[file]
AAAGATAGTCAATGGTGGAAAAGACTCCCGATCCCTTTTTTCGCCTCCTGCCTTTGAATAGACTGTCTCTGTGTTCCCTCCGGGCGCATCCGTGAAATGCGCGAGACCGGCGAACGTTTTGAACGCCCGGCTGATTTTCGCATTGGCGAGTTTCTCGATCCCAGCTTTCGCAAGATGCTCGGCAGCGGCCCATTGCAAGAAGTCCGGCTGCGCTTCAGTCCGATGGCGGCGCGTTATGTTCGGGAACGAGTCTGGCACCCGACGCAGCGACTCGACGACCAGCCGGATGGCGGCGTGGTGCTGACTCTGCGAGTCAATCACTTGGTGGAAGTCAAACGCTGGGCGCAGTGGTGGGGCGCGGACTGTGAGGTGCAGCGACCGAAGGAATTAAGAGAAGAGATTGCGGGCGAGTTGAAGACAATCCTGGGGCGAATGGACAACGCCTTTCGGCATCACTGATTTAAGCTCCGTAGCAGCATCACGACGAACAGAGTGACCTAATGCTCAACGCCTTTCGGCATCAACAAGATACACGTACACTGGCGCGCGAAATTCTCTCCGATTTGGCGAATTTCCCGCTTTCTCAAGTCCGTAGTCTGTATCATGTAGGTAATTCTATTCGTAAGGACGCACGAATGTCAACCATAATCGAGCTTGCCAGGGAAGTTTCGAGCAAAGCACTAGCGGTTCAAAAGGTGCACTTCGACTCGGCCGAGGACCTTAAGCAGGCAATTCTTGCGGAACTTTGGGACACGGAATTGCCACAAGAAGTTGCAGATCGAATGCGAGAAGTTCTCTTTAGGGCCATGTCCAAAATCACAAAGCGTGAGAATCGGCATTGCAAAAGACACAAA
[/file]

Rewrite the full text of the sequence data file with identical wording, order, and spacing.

AAAGATAGTCAATGGTGGAAAAGACTCCCGATCCCTTTTTTCGCCTCCTGCCTTTGAATAGACTGTCTCTGTGTTCCCTCCGGGCGCATCCGTGAAATGCGCGAGACCGGCGAACGTTTTGAACGCCCGGCTGATTTTCGCATTGGCGAGTTTCTCGATCCCAGCTTTCGCAAGATGCTCGGCAGCGGCCCATTGCAAGAAGTCCGGCTGCGCTTCAGTCCGATGGCGGCGCGTTATGTTCGGGAACGAGTCTGGCACCCGACGCAGCGACTCGACGACCAGCCGGATGGCGGCGTGGTGCTGACTCTGCGAGTCAATCACTTGGTGGAAGTCAAACGCTGGGCGCAGTGGTGGGGCGCGGACTGTGAGGTGCAGCGACCGAAGGAATTAAGAGAAGAGATTGCGGGCGAGTTGAAGACAATCCTGGGGCGAATGGACAACGCCTTTCGGCATCACTGATTTAAGCTCCGTAGCAGCATCACGACGAACAGAGTGACCTAATGCTCAACGCCTTTCGGCATCAACAAGATACACGTACACTGGCGCGCGAAATTCTCTCCGATTTGGCGAATTTCCCGCTTTCTCAAGTCCGTAGTCTGTATCATGTAGGTAATTCTATTCGTAAGGACGCACGAATGTCAACCATAATCGAGCTTGCCAGGGAAGTTTCGAGCAAAGCACTAGCGGTTCAAAAGGTGCACTTCGACTCGGCCGAGGACCTTAAGCAGGCAATTCTTGCGGAACTTTGGGACACGGAATTGCCACAAGAAGTTGCAGATCGAATGCGAGAAGTTCTCTTTAGGGCCATGTCCAAAATCACAAAGCGTGAGAATCGGCATTGCAAAAGACACAAA